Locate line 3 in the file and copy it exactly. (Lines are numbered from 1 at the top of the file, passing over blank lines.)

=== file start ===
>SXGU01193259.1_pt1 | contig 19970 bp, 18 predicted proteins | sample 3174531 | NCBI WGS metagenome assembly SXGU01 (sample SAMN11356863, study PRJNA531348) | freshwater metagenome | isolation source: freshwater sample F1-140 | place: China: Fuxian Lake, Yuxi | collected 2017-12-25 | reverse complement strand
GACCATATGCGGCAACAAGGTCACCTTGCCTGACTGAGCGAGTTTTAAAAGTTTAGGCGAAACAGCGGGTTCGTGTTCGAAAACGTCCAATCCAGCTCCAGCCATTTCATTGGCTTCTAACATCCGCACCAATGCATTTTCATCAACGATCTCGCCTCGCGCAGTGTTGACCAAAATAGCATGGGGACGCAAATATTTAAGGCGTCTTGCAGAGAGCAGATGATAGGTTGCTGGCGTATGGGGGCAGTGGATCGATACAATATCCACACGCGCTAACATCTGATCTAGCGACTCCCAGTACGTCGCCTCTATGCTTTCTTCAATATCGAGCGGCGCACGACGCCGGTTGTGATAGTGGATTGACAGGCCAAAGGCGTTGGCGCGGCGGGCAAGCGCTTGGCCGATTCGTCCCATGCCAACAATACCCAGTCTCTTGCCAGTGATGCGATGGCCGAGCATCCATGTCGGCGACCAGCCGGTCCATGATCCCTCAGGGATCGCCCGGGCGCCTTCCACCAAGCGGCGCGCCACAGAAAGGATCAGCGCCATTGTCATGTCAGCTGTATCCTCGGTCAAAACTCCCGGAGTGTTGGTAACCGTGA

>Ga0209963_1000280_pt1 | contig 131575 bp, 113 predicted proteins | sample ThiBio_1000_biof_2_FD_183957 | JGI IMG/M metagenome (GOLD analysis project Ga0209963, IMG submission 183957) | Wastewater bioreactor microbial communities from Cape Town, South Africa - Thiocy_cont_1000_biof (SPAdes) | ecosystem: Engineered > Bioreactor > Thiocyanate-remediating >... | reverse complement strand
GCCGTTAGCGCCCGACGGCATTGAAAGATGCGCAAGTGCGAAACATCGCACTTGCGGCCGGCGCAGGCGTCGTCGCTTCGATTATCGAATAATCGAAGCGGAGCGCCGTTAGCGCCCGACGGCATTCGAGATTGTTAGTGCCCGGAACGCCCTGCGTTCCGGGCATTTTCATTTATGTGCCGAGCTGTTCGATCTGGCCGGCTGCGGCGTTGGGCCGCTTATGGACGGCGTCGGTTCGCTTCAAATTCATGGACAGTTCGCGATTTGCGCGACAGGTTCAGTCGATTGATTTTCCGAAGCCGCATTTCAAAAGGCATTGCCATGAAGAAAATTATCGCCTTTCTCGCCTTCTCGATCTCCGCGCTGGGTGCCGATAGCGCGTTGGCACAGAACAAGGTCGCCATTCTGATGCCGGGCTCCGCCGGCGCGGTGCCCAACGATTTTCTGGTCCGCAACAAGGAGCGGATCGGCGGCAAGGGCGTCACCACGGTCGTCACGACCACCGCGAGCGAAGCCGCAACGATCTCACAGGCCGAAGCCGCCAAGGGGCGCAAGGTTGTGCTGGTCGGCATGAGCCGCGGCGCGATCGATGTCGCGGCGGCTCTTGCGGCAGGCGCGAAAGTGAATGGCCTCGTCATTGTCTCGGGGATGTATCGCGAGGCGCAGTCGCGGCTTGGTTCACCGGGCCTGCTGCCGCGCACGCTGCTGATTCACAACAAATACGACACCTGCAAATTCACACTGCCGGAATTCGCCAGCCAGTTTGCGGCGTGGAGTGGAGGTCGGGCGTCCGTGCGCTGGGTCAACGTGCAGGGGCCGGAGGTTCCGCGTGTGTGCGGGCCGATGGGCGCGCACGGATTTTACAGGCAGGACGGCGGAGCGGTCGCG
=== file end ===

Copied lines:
>Ga0209963_1000280_pt1 | contig 131575 bp, 113 predicted proteins | sample ThiBio_1000_biof_2_FD_183957 | JGI IMG/M metagenome (GOLD analysis project Ga0209963, IMG submission 183957) | Wastewater bioreactor microbial communities from Cape Town, South Africa - Thiocy_cont_1000_biof (SPAdes) | ecosystem: Engineered > Bioreactor > Thiocyanate-remediating >... | reverse complement strand